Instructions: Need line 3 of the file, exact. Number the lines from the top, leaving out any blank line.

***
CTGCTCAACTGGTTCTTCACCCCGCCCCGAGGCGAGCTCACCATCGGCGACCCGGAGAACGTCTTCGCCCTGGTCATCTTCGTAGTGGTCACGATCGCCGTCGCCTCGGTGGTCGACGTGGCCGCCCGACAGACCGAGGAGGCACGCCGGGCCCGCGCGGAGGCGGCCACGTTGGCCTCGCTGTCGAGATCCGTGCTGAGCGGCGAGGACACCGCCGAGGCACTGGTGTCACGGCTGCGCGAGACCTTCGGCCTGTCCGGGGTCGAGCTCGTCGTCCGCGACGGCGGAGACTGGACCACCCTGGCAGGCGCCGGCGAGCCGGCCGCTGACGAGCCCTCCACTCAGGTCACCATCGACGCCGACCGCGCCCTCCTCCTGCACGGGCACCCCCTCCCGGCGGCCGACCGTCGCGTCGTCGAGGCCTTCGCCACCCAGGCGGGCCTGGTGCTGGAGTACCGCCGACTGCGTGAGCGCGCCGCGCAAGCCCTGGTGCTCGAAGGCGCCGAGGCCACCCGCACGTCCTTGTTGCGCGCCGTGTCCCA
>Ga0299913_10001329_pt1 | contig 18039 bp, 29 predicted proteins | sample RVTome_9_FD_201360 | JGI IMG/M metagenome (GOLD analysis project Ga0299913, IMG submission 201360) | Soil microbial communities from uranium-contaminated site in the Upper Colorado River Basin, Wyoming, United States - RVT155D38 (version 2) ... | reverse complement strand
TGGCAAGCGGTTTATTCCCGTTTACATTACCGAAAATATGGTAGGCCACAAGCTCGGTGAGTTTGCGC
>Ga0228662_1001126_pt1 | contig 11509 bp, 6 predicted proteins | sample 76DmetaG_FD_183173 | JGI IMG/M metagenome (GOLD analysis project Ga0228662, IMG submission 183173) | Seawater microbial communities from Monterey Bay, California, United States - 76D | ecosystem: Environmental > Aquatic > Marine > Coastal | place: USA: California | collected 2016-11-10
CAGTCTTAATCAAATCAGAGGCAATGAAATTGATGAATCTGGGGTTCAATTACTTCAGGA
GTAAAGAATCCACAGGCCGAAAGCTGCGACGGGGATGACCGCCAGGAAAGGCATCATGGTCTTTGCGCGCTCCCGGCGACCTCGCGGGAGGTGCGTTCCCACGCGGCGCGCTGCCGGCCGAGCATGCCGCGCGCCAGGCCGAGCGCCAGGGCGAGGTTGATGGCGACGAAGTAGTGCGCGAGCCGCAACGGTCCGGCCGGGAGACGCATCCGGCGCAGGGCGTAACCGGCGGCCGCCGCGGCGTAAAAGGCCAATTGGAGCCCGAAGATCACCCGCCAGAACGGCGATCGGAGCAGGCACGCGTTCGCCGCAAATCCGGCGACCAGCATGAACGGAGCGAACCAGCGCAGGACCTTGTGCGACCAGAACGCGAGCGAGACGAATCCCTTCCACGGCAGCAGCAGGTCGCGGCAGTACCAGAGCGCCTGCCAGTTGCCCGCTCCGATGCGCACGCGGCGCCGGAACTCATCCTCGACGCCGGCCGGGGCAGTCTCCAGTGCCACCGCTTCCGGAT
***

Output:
TGGCAAGCGGTTTATTCCCGTTTACATTACCGAAAATATGGTAGGCCACAAGCTCGGTGAGTTTGCGC